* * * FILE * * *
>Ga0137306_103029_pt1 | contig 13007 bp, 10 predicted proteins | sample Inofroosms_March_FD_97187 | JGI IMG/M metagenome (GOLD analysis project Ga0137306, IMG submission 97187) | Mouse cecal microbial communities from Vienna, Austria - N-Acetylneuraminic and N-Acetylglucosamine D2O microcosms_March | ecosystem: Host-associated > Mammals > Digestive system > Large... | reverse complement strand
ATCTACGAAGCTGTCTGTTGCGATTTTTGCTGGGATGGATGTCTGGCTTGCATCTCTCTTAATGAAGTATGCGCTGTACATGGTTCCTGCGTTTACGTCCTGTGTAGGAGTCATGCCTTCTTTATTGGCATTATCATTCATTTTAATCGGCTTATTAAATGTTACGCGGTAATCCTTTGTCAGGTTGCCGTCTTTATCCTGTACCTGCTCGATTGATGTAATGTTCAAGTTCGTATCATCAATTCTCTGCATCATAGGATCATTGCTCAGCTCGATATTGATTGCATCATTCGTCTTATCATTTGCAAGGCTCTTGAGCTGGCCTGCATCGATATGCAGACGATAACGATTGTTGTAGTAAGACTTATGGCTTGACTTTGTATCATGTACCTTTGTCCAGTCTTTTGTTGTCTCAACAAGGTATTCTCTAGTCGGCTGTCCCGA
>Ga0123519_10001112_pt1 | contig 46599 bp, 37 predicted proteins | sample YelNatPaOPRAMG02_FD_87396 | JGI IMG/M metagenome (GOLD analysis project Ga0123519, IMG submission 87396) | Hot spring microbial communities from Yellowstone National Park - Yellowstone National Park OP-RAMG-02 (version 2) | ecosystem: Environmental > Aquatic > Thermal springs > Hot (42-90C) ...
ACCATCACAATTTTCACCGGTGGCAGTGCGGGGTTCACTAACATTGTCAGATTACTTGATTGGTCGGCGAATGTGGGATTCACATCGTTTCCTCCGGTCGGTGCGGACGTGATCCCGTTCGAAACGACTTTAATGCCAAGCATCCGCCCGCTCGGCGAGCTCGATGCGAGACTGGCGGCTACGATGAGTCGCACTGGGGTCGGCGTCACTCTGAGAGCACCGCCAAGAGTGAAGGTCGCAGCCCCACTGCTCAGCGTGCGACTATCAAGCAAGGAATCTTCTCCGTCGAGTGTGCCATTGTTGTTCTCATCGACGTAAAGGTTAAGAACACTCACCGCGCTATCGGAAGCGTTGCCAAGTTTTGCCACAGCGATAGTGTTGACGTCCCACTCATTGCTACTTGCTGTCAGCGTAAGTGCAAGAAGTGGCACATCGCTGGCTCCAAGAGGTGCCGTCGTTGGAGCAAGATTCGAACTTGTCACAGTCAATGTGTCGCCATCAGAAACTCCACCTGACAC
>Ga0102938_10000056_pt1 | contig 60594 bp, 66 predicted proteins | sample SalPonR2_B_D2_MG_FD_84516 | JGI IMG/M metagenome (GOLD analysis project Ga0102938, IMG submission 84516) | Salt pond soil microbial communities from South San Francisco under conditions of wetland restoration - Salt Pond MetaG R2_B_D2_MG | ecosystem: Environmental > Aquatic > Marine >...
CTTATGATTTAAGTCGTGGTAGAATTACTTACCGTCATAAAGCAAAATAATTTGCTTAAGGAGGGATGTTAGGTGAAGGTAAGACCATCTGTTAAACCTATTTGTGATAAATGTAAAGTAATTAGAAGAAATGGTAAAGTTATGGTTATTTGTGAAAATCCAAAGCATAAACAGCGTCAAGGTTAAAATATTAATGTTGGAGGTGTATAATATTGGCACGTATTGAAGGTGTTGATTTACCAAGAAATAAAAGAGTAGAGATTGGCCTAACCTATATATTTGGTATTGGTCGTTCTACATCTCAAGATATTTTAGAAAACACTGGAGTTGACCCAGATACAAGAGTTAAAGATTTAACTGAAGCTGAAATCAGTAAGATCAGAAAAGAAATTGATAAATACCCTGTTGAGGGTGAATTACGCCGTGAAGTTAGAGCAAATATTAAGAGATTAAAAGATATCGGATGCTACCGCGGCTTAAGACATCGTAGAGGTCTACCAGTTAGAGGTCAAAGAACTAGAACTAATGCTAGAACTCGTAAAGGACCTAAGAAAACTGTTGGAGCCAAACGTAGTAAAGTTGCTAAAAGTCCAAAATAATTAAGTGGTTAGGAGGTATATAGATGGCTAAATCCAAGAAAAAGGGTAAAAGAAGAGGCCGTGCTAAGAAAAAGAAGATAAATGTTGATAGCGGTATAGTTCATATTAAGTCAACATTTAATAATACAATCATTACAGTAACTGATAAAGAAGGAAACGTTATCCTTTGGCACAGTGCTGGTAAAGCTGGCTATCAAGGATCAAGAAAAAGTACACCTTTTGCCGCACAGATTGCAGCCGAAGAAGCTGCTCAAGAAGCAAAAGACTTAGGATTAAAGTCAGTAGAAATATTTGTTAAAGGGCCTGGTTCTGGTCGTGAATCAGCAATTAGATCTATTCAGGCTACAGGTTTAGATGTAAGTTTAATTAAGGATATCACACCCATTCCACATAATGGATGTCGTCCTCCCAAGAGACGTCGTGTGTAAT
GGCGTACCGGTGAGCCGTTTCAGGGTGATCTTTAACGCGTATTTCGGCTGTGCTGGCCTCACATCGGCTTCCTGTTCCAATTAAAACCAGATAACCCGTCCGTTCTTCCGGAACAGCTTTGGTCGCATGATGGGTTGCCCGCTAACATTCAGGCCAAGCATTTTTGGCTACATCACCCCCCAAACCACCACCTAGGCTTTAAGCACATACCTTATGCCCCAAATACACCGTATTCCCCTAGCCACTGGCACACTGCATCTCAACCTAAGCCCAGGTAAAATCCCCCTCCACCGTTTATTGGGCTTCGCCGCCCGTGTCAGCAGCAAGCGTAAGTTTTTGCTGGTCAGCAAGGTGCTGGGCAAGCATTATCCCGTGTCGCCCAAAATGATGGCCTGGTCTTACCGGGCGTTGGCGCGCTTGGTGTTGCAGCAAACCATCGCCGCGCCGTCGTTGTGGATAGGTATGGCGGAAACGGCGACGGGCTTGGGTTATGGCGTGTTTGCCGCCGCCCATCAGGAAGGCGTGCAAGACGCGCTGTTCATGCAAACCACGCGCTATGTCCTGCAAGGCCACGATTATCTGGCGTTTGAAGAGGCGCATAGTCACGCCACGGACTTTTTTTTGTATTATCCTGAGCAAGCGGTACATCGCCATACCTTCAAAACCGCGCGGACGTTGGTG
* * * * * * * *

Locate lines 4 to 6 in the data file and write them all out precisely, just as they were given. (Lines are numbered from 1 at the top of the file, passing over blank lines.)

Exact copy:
ACCATCACAATTTTCACCGGTGGCAGTGCGGGGTTCACTAACATTGTCAGATTACTTGATTGGTCGGCGAATGTGGGATTCACATCGTTTCCTCCGGTCGGTGCGGACGTGATCCCGTTCGAAACGACTTTAATGCCAAGCATCCGCCCGCTCGGCGAGCTCGATGCGAGACTGGCGGCTACGATGAGTCGCACTGGGGTCGGCGTCACTCTGAGAGCACCGCCAAGAGTGAAGGTCGCAGCCCCACTGCTCAGCGTGCGACTATCAAGCAAGGAATCTTCTCCGTCGAGTGTGCCATTGTTGTTCTCATCGACGTAAAGGTTAAGAACACTCACCGCGCTATCGGAAGCGTTGCCAAGTTTTGCCACAGCGATAGTGTTGACGTCCCACTCATTGCTACTTGCTGTCAGCGTAAGTGCAAGAAGTGGCACATCGCTGGCTCCAAGAGGTGCCGTCGTTGGAGCAAGATTCGAACTTGTCACAGTCAATGTGTCGCCATCAGAAACTCCACCTGACAC
>Ga0102938_10000056_pt1 | contig 60594 bp, 66 predicted proteins | sample SalPonR2_B_D2_MG_FD_84516 | JGI IMG/M metagenome (GOLD analysis project Ga0102938, IMG submission 84516) | Salt pond soil microbial communities from South San Francisco under conditions of wetland restoration - Salt Pond MetaG R2_B_D2_MG | ecosystem: Environmental > Aquatic > Marine >...
CTTATGATTTAAGTCGTGGTAGAATTACTTACCGTCATAAAGCAAAATAATTTGCTTAAGGAGGGATGTTAGGTGAAGGTAAGACCATCTGTTAAACCTATTTGTGATAAATGTAAAGTAATTAGAAGAAATGGTAAAGTTATGGTTATTTGTGAAAATCCAAAGCATAAACAGCGTCAAGGTTAAAATATTAATGTTGGAGGTGTATAATATTGGCACGTATTGAAGGTGTTGATTTACCAAGAAATAAAAGAGTAGAGATTGGCCTAACCTATATATTTGGTATTGGTCGTTCTACATCTCAAGATATTTTAGAAAACACTGGAGTTGACCCAGATACAAGAGTTAAAGATTTAACTGAAGCTGAAATCAGTAAGATCAGAAAAGAAATTGATAAATACCCTGTTGAGGGTGAATTACGCCGTGAAGTTAGAGCAAATATTAAGAGATTAAAAGATATCGGATGCTACCGCGGCTTAAGACATCGTAGAGGTCTACCAGTTAGAGGTCAAAGAACTAGAACTAATGCTAGAACTCGTAAAGGACCTAAGAAAACTGTTGGAGCCAAACGTAGTAAAGTTGCTAAAAGTCCAAAATAATTAAGTGGTTAGGAGGTATATAGATGGCTAAATCCAAGAAAAAGGGTAAAAGAAGAGGCCGTGCTAAGAAAAAGAAGATAAATGTTGATAGCGGTATAGTTCATATTAAGTCAACATTTAATAATACAATCATTACAGTAACTGATAAAGAAGGAAACGTTATCCTTTGGCACAGTGCTGGTAAAGCTGGCTATCAAGGATCAAGAAAAAGTACACCTTTTGCCGCACAGATTGCAGCCGAAGAAGCTGCTCAAGAAGCAAAAGACTTAGGATTAAAGTCAGTAGAAATATTTGTTAAAGGGCCTGGTTCTGGTCGTGAATCAGCAATTAGATCTATTCAGGCTACAGGTTTAGATGTAAGTTTAATTAAGGATATCACACCCATTCCACATAATGGATGTCGTCCTCCCAAGAGACGTCGTGTGTAAT